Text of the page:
Control of the Best Efficiency of High Frequency Welded Pipe Welding Process
Date:2019-07-17 View(s):132 Tag:Control of the Best Efficiency of High Frequency Welded Pipe Welding Process
Key words: high frequency welded pipe welding process
The power of 60Hz is converted to high frequency power, which is used in solid metal welding with efficiency of 90%. In high frequency welding, welding power usually exceeds 100 kW, heating, impedance and roller consume 4/5 of the power. Therefore, the key to reduce power loss is to set reasonable coils, impedance and rolling mill configuration. In most cases, power loss can be reduced by 50% by optimizing welding process, which can improve welding quality, reduce downtime and increase production.
The mechanism of high frequency welding is that the voltage passes through the edge of the opening part of the pipeline and the induction is used to reach the convergence point. As the current flows through the junction, the metal is heated rapidly. By using pressure in the extrusion roll, heat is pressed together by melting metal, and impurities are extruded from the weld.
Technically speaking, impedance is the main consumption of low frequency current through resistance components. With the increase of frequency and magnetic field, induction resistance becomes the main factor of impedance, and increases with the increase of frequency. During welding, the size of induction coil as primary winding should be reduced appropriately. The power supply can be adjusted by electromagnetic coupling. The magnetic loss caused by high frequency is related to the number of coil turns and current. The 60 Hz frequency of welded pipes requires coils with hundreds of turns and thousands of amperes of current; high frequency welding usually involves 7% coils and hundreds of amperes of current. In addition, high frequency welding is also conducive to "skin effect" and "proximity" effect.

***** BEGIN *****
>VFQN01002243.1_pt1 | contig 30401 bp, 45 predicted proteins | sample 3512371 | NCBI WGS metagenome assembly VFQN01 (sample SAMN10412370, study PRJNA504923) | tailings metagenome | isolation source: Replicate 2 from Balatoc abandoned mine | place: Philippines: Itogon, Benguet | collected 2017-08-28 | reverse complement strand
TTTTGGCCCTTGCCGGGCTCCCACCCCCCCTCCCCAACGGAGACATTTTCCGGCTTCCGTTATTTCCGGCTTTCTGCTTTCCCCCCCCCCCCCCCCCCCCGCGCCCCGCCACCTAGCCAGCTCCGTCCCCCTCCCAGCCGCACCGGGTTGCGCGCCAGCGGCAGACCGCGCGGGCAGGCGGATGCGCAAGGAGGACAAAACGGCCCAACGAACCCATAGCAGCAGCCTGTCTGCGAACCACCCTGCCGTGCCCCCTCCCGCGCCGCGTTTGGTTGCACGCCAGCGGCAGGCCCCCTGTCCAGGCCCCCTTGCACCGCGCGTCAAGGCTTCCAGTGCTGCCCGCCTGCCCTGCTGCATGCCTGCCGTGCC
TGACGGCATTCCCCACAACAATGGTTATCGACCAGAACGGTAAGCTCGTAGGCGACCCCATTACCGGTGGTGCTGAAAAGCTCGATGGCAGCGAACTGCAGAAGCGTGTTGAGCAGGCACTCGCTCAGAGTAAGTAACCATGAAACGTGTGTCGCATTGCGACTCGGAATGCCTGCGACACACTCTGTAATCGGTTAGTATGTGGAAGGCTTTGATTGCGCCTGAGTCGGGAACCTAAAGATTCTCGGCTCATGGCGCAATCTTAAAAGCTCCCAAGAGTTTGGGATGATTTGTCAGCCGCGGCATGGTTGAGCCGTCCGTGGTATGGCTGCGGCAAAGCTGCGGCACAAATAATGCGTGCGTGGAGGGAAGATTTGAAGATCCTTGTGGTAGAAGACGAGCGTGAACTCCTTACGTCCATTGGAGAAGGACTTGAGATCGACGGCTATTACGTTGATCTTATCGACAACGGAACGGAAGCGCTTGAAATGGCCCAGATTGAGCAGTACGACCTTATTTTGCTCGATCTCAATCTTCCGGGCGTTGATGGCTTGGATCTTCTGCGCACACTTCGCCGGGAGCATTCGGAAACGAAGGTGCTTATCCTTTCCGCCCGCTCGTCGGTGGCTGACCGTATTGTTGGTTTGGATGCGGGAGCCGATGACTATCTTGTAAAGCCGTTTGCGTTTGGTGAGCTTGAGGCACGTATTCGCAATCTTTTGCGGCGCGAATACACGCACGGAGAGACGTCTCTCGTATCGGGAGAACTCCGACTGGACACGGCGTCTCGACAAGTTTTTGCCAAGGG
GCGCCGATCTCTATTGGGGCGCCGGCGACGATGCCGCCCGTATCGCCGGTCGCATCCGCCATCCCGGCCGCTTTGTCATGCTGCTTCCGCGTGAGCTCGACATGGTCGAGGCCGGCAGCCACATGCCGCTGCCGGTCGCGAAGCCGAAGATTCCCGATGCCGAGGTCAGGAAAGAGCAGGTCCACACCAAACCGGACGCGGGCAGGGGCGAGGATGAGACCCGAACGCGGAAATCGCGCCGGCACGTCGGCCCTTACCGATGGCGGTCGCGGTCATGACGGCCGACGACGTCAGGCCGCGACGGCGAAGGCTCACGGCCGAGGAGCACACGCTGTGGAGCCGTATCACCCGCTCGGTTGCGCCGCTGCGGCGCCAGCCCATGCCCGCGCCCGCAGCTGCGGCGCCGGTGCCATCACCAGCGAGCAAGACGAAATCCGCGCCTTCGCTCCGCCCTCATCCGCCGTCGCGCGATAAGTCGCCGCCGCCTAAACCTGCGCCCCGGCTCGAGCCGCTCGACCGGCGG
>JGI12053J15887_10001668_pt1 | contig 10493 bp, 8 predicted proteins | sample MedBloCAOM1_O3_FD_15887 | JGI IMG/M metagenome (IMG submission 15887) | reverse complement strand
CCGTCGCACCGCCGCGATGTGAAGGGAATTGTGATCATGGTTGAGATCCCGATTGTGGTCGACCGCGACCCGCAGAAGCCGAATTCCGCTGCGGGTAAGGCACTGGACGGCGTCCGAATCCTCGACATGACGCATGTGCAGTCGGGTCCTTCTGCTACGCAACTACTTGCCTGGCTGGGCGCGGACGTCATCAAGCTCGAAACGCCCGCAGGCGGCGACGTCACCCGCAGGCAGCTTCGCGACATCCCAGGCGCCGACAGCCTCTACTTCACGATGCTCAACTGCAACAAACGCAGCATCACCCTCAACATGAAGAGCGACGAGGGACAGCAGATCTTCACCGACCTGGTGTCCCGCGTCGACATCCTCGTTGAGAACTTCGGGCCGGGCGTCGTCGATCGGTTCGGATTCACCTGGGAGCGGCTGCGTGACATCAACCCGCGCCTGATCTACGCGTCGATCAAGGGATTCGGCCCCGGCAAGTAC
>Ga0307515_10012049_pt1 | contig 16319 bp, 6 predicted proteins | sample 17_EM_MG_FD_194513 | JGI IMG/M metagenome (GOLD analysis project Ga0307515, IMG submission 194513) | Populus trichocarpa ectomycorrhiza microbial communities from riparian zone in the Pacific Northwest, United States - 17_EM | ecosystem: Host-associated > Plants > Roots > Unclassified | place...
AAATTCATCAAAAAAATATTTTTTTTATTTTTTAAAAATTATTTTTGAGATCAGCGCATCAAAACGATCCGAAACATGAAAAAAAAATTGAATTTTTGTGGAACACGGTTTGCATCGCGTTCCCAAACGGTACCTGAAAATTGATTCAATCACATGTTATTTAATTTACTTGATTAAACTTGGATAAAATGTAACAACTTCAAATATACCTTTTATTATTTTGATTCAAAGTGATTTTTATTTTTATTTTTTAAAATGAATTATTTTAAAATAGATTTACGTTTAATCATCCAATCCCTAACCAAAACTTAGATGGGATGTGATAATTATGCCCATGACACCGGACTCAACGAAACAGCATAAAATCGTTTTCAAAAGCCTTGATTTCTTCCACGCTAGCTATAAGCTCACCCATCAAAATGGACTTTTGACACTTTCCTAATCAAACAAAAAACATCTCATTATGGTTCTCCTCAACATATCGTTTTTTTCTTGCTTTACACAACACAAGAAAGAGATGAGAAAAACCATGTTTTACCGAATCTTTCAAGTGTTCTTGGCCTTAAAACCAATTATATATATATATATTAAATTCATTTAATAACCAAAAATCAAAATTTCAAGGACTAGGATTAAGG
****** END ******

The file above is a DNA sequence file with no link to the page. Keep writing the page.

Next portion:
The low efficiency of high frequency welding operation is due to the poor position and impedance of induction coil. When the voltage is applied to the edge of the billet, part of the current flows through the V-shaped region along the edge. The steel side is stripped and heated; the other part of the current flows through the inner ring of the open tube and the outer ring surface returns to generate power loss.